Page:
The Sandy Hook Unit of Gateway National Recreation Area contains a barrier peninsula called Sandy Hook, which extends about 6 miles off the north end of the Jersey Shore and encloses a portion of the Lower New York Bay. Historically, Sandy Hook served as an anchorage point for ships headed to New York Harbor. The Cove House was built on Sandy Hook ca. 1780 and functioned as a tavern until it was destroyed by fire in 1855.
The collection of artifacts excavated from the Cove House site consists largely of late 18th- to mid 19th-century ceramics, glass, and metal. The ceramic assemblage includes redware, creamware , pearlware, whiteware , porcelain, and stoneware.
The redware consists predominantly of utilitarian kitchenware, and the creamware and pearlware occur most often in the form of teawares. These earlier wares exist only in very small sherds, but there are several whiteware vessels that are reconstructable and as such represent complete or nearly complete vessels. These include a gothic-paneled teapot, a shell-edged platter, and a sponge-decorated muffin plate. NMSC staff was able to definitively ascertain vessel form by mending many small sherds together. We use only very low-adhesive tape for temporary mending to ensure that no residue is left on the artifacts. In order to conserve storage space, the vessels were deconstructed after cataloging. Proper cataloging ensures that all mending fragments of a given vessel are stored together as one catalog log, so that they could be easily reconstructed if so desired by park staff.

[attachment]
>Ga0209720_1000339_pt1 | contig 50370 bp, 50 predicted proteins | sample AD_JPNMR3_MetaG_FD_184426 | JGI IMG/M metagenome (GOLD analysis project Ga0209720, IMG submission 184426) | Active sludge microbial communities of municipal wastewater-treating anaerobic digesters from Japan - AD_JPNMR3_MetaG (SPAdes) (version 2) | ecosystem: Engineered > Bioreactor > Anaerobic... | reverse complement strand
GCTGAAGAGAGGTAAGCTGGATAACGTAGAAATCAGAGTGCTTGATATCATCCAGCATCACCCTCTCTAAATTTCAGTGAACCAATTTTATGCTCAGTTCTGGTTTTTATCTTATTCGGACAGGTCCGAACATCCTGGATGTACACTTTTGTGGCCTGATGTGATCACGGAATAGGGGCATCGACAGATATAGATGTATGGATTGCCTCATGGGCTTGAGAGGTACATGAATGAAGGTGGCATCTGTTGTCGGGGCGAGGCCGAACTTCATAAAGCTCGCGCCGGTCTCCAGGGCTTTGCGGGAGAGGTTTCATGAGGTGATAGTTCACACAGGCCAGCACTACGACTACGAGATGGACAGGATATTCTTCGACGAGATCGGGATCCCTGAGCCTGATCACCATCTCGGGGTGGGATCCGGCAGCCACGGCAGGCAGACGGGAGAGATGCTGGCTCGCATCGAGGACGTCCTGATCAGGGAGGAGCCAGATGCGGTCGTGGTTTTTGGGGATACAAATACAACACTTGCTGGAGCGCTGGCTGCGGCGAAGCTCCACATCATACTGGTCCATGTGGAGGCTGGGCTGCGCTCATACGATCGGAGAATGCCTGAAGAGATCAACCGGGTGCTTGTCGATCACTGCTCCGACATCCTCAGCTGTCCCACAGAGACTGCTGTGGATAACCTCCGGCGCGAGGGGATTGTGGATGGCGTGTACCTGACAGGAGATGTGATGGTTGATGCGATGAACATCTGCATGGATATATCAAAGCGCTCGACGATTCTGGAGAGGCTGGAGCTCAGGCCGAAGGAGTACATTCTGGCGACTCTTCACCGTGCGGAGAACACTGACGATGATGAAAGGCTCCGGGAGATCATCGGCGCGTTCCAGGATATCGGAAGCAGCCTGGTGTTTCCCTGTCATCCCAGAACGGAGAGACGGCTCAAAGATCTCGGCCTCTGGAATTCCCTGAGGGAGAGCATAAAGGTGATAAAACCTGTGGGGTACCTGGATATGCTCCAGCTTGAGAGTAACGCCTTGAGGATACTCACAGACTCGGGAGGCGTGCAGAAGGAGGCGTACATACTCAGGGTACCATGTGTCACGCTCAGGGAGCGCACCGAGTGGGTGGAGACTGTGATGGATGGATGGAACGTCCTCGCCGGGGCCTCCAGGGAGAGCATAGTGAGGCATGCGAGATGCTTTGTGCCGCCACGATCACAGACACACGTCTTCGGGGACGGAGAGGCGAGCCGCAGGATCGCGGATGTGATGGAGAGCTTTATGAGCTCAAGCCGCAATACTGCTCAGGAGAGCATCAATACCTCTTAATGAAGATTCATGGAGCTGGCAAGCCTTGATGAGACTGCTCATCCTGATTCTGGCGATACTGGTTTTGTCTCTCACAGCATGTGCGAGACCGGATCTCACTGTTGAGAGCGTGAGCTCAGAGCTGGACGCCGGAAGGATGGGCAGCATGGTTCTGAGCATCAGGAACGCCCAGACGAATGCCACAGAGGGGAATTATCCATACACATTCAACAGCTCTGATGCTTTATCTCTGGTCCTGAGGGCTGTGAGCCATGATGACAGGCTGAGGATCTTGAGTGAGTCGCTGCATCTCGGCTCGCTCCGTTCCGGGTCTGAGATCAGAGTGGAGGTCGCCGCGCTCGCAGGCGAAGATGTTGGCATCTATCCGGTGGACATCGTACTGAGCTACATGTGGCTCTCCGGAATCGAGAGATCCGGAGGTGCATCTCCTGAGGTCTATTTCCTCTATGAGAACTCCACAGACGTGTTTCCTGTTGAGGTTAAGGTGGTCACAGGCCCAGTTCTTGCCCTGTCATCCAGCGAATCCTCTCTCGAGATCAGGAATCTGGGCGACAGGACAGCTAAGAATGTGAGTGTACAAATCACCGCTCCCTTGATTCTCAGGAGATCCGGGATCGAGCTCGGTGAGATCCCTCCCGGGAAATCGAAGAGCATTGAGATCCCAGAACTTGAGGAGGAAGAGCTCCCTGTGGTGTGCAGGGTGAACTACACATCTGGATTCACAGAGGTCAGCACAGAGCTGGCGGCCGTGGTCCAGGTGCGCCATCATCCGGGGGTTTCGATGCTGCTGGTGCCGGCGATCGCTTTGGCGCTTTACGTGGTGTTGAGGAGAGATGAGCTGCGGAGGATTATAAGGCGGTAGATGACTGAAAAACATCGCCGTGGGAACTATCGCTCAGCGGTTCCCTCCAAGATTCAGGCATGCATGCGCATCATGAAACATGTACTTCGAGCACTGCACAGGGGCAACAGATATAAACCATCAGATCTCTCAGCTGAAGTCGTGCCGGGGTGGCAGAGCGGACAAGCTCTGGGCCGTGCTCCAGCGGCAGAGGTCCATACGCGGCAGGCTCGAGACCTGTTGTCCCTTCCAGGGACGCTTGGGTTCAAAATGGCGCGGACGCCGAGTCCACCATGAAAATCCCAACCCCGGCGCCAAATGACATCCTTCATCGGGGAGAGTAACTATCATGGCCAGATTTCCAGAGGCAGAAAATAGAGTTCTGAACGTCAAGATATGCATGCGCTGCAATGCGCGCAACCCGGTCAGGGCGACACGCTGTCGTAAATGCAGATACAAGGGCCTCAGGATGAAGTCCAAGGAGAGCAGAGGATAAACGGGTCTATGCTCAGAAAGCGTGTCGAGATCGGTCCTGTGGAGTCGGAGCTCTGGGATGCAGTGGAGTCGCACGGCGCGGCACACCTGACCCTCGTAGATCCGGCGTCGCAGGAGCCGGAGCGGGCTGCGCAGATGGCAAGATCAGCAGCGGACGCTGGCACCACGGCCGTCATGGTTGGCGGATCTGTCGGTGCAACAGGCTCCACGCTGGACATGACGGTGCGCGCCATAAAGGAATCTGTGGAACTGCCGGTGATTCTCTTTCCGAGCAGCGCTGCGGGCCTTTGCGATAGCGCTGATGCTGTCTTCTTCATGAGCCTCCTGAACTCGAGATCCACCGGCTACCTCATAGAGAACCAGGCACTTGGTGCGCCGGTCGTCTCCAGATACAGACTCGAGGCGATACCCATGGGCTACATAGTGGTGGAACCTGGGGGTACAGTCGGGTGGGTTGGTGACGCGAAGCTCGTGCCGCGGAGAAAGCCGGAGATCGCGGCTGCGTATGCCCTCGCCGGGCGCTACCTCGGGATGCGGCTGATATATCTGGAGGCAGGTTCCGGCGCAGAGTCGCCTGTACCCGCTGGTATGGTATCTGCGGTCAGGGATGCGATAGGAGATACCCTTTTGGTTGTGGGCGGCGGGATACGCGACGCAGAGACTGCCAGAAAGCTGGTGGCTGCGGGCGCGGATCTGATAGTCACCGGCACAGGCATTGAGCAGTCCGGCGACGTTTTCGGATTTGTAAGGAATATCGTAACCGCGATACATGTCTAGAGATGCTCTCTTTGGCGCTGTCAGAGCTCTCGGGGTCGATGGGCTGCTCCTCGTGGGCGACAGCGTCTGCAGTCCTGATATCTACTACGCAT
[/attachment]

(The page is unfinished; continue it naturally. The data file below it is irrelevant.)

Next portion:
Most of the stoneware from the Cove House is in the form of late 18th– and early 19th-century German salt-glazed mineral water bottles. Many of these bottles are reconstructable and almost complete. Mineral water was a popular 18th– and 19th-century antidote to indigestion, among many other health complaints. These bottles bear inscriptions and stamps that denote the spring and town from which the water was collected, and offer great research potential for a student of medicine, health, and historic ceramic production and distribution. Intrigued? Click on the photos for more information, and take a look at our previous post that explores these bottles in detail: Seltzer Anyone? Stoneware Mineral Water Bottles from the Cove House Site.
The Cove House collection contains a significant amount of nails, both hand-wrought and machine-cut. There are several metal buttons in the collection, as well as several coins. A few more artifacts of particular interest are a British halfpenny with two “tails” sides (we love this tricky fellow!), a writing slate with numbers inscribed on the surface, and a tiny, .22 caliber bullet that may have been intended for a pocket pistol.